The full bench of an appeal court in the Pretoria High Court held that the claimant’s claim had prescribed three years after the contract was entered into despite there being a suspensive condition which has not fulfilled till four months after the agreement was entered into. Contracts with suspensive conditions should therefore specifically deal with the running of prescription.

The parties entered into the written agreement on 5 January 2009 for the sale of immovable property subject to the requirement that the Minister of Land Affairs granted consent to the transfer not later than 30 June 2009. Consent was granted on 4 June 2009 but the transfer never took place. The purchaser served a summons claiming performance on the seller on 6 March 2012, more than three years after the agreement was signed but within three years of the suspensive condition being fulfilled.

The court referred to the previous authority that the effect of fulfilment of a condition precedent is not only that the whole contract, or however much of it was suspended, becomes enforceable, but also that this enforceability operates retrospectively as if the contract had been unconditional from the onset. The date of the enforceable contract is from the time of its making rather than from the time of fulfilment of the suspensive condition. Put differently by the Supreme Court of Appeal, a contract containing a suspensive condition is enforceable immediately upon its conclusion but the obligations are postponed pending fulfilment of the suspensive condition. If the condition is fulfilled the contract is deemed to have existed from the outset. If the condition is not fulfilled, then no contract comes into existence.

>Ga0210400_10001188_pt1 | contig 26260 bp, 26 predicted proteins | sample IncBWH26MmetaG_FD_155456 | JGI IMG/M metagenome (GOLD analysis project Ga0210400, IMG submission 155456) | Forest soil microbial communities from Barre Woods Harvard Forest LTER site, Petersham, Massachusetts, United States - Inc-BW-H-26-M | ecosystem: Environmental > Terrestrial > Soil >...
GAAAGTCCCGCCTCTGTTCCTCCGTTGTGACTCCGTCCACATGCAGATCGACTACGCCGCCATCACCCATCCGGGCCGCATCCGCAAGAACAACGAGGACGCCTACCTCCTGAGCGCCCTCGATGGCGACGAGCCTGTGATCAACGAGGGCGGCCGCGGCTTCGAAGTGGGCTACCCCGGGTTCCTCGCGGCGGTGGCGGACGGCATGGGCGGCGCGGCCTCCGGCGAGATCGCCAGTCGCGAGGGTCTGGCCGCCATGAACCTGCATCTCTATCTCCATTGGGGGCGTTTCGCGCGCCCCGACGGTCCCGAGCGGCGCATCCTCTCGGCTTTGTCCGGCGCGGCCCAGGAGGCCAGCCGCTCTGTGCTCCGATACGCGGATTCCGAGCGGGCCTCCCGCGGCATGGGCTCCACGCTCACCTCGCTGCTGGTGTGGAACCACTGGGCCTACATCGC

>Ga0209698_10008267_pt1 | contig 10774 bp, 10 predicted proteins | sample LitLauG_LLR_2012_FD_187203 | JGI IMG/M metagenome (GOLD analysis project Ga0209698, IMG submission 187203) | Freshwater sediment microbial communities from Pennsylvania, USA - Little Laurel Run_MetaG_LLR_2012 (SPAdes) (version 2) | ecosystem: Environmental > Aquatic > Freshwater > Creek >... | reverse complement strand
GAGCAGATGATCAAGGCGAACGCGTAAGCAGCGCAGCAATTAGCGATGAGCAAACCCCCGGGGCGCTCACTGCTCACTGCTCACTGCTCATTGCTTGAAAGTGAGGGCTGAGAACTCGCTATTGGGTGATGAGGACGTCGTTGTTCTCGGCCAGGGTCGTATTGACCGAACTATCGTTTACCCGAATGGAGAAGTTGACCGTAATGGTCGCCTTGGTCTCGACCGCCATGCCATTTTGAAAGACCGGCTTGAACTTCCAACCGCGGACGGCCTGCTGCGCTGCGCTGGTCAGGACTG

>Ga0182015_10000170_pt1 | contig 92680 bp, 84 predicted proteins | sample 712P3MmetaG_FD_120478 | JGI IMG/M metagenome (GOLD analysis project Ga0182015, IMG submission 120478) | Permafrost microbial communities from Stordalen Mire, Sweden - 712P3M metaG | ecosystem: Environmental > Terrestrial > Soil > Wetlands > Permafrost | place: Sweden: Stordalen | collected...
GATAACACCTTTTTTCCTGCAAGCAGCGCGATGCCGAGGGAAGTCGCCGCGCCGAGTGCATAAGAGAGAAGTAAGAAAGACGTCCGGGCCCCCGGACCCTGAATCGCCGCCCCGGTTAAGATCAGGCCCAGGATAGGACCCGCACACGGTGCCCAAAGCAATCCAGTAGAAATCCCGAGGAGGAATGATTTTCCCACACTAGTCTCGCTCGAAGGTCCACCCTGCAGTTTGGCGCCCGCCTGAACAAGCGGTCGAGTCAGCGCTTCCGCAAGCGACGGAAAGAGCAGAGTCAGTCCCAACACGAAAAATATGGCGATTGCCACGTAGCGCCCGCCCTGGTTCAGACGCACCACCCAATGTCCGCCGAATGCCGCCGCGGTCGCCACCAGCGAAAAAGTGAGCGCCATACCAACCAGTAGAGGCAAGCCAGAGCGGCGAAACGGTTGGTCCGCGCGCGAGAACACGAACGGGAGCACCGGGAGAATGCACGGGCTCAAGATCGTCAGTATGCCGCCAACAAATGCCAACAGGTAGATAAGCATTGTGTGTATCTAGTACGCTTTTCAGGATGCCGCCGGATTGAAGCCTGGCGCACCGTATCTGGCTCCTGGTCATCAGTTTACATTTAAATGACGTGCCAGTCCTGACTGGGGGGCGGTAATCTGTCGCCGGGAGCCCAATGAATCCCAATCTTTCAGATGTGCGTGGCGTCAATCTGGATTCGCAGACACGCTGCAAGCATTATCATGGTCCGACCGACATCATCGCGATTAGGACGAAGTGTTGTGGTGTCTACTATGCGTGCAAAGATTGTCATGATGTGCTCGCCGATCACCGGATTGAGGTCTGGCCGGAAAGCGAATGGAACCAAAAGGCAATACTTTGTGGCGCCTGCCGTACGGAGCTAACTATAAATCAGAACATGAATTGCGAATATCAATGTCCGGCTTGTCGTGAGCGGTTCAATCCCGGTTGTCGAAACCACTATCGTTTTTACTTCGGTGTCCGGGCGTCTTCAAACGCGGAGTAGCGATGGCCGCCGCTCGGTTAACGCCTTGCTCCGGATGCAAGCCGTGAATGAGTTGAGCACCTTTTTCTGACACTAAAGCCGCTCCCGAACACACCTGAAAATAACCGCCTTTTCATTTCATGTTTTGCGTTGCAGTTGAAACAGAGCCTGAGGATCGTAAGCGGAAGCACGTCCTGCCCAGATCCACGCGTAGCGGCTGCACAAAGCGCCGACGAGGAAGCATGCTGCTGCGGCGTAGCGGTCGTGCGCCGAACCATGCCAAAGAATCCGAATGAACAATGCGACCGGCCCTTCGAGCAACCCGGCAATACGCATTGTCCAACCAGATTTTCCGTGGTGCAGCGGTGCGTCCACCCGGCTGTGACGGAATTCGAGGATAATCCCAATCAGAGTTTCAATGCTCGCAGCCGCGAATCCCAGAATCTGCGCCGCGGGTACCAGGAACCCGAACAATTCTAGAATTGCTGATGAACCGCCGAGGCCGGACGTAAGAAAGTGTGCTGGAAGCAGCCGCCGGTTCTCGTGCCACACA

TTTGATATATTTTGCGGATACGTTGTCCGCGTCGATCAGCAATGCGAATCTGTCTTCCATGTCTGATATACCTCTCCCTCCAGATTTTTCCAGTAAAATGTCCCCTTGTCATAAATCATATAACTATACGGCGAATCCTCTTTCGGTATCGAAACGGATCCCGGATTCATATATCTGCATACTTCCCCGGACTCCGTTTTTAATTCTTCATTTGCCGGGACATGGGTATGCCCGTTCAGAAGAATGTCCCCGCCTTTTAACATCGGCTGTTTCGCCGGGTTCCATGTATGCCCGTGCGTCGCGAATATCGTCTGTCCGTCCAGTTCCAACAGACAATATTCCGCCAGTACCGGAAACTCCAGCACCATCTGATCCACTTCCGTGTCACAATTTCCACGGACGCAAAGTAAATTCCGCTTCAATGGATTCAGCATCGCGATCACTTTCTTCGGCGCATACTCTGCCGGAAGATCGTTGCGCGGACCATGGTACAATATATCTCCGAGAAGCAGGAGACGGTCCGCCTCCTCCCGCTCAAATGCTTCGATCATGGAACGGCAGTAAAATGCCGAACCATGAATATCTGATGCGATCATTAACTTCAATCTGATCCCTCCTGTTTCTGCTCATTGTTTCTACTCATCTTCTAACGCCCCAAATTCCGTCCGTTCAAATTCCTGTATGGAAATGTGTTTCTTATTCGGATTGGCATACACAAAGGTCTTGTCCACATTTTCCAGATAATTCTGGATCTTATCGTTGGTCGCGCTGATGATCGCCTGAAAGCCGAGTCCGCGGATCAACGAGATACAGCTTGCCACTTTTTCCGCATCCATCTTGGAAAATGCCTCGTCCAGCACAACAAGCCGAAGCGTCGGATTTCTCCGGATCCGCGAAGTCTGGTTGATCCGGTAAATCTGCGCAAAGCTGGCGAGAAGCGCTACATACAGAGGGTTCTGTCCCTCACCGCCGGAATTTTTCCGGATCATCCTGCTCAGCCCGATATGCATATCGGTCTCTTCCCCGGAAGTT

Prescription begins to run as soon as the debt is due except in certain circumstances. Seeing that the agreement between the parties was deemed to be valid in all respects on the date of signature, the running prescription was unaffected by the suspensive condition and commenced from the date of signature. The parties had not recorded any specific stipulations to the contrary.

It is not clear how this works when it takes more than three years for a suspensive condition to be fulfilled. Prescription does not run until the creditor has knowledge of the identity of the debtor or the facts which the debt arises (section 12(3) of the Prescription Act of 1969). The creditor does not know all the facts from which the debt arises until the condition is fulfilled and obligations are postponed till then.

In the light of this decision however anyone drawing up a contract with a suspensive condition should deal with the issue of prescription explicitly.

[Lordan N.O. v Tight Business Enterprises CC High Court of South Africa (Gauteng Division, Pretoria) case number A320/2021: 27 November 2023]